Star Points for January, 2007; by Curtis Roelle
Shuttle Discovery Launch Observed by Marylanders

The slip of the space shuttle mission STS-116 Discovery's December night time launch from a Thursday to a Saturday may have helped many Marylanders. The orange-ish pink light from Discovery's three main engines as it rocketed into orbit was visible in the Maryland's mostly clear skies. Tips for watching the launch -- not on TV but with the naked eye -- was the subject of last month's column.

As during several previous night launches I observed it from the hill in my back yard near New Windsor. A photograph I made during launch is posted on the Star Points web site at

Soon after Discovery's successful launch reports began pouring in from excited readers who saw Discovery blasting into space with its seven person crew low in the eastern sky as it traveled up Maryland's coastline out over the Atlantic Ocean.

Kim Hildreth was also viewing from his home in the New Windsor area. Kim observed "for about 60 - 90 seconds" using 8x42 and 16x80 binoculars. His report also described Discovery's location as "low in the south moving towards the east. Elevation seemed to stay the same until I lost it among the trees to the East."

East of Carroll County and closer to the shuttle's flight path, the Westminster Astronomical Society (WASI) was hosting a previously scheduled public star party at Baltimore County's Soldiers Delight Natural Environment Area. Because of Discovery's schedule slip the launch occurred smack in the middle of the star party much to the delight of 60 persons of all ages in attendance, according to Skip Bird the WASI organizer. WASI president Dave Gede was the first to spot the ascending space shuttle at the star party.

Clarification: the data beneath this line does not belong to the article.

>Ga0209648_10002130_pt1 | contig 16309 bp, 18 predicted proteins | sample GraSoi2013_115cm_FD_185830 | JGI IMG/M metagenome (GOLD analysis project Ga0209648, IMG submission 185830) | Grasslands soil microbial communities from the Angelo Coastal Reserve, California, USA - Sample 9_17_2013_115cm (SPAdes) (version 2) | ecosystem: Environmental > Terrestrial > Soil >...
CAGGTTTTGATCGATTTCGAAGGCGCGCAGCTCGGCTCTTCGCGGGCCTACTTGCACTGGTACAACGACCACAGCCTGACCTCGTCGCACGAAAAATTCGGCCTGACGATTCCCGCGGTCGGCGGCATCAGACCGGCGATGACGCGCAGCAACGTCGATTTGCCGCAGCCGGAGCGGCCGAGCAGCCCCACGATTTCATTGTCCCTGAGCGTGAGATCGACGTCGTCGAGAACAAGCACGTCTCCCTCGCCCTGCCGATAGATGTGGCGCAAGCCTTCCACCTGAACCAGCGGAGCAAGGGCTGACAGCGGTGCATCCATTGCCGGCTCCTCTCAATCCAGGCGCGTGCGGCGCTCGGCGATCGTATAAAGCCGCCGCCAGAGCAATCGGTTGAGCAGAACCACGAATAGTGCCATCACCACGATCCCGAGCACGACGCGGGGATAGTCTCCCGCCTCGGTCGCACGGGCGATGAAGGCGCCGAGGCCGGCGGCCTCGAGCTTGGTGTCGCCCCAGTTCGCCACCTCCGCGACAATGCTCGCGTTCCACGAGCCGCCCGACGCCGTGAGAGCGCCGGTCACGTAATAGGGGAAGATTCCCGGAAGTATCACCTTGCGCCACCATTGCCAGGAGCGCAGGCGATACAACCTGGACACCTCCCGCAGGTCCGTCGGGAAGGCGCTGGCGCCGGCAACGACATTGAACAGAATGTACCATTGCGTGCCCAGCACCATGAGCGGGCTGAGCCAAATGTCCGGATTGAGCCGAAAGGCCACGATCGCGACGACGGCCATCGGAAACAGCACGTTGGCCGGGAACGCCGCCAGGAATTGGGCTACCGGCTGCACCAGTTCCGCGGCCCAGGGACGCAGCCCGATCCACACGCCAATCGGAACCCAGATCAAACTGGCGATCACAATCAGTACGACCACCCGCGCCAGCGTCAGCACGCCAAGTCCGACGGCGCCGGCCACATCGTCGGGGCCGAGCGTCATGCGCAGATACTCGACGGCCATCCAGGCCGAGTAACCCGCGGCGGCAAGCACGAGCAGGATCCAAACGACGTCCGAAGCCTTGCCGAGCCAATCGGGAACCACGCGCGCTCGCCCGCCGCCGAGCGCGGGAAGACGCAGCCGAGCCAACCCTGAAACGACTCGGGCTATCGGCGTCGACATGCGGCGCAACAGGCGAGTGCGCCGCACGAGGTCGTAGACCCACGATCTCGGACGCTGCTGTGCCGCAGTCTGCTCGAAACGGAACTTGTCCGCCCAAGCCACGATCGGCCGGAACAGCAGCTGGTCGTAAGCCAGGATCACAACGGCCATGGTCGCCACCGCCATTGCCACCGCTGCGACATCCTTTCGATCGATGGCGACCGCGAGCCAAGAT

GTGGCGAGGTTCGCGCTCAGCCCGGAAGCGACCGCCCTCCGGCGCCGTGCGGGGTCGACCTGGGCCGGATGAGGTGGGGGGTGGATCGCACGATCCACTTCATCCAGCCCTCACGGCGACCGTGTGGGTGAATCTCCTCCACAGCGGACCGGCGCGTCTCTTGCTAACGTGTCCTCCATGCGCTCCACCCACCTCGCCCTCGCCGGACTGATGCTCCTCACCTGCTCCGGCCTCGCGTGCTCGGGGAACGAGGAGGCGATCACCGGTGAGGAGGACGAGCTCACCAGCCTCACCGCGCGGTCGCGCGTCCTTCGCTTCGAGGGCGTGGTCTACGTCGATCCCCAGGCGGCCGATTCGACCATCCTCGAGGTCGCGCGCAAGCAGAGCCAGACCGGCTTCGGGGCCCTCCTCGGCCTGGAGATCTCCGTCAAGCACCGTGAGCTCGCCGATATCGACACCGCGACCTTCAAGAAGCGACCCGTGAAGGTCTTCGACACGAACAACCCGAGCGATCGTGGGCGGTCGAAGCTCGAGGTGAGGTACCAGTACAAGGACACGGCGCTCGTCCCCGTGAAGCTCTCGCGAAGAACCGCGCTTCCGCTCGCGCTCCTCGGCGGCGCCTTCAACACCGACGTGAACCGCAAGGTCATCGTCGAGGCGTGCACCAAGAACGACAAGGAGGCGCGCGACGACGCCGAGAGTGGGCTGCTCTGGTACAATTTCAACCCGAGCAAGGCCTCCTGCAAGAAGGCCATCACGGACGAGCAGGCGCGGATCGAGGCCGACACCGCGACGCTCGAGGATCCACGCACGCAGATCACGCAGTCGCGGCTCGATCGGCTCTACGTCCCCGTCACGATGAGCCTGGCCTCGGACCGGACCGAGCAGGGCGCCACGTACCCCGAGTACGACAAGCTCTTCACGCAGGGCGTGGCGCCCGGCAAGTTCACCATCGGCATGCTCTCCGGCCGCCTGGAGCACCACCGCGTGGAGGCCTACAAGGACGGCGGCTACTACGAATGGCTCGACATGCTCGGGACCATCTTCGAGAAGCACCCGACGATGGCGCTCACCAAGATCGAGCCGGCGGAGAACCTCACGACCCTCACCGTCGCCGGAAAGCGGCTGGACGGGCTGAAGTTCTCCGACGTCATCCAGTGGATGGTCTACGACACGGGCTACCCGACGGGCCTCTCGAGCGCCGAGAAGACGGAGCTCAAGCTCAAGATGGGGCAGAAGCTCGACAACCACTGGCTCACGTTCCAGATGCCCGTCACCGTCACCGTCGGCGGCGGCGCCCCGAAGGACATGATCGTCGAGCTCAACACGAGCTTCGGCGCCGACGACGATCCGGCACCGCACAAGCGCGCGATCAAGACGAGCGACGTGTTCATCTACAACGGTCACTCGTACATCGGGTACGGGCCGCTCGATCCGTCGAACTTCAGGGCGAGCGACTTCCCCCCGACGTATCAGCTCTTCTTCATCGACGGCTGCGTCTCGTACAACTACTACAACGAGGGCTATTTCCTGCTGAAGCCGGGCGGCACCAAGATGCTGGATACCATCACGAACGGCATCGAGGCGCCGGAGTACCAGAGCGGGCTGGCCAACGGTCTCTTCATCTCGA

The farthest west observation I received was by Tom Renn in Frederick. He climbed out of a second story window onto the roof of his house to see Discovery flying low in the east. Guess I should add "don't try this at home" unless you are an experienced observer, like Tom.

The most interesting report came from Brad and Susan Hebble of Westminster. Brad is a teacher at West Middle School. Brad's brother Jeff is a graduate of Purdue University where he was roommates with Mark Polansky, Discovery's commander. Jeff and his daughter traveled from Chicago to Cape Canaveral with two VIP viewing passes as Mark's personal guests at the launch.

Susan read last month's Star Points and wanted to try viewing Discovery's night flight. According to Susan, she and Brad watched the launch on TV "as you suggested, then went outside to look for it. Seven minutes later, just as you predicted, it appeared in the sky for...maybe 30 seconds or so." Moments after Susan and Brad's observation their telephone rang. It was Jeff calling from Florida giving them an eye witness report of the launch. Because of Brad and Susan's effort, they were in a position to do likewise. Susan's e-mailed report concluded, saying "Thanks for suggesting that we take the time to look for the shuttle, it never crossed my mind that we would be able to see it from Carroll County."

The next space shuttle flight is mission STS-117, the Atlantis. Launch is scheduled for March 16, 2007 in morning twilight at 06:20 EDT. I like launches in morning twilight better than in the evening. When the sun is below the horizon with its light striking the ascending orbiter its belching gasses glitter and sparkle. Also, when the main engines shut down the sunlit orbiter may still be visible, especially in binoculars.

Space Shuttle Discovery lifts off above MTO

STS-116 Discovery ascends into Earth orbit using powered ascent on its way to visit the International Space Station during a rare night space shuttle lift off on Saturday, December 9, 2006. It traveled from south to north (right to left), the thrust from its three main engines creating the faint streak visible across the center of the image. The two stars near the left edge of the frame are, from left to right, Delta Lupi and Gamma Lupi.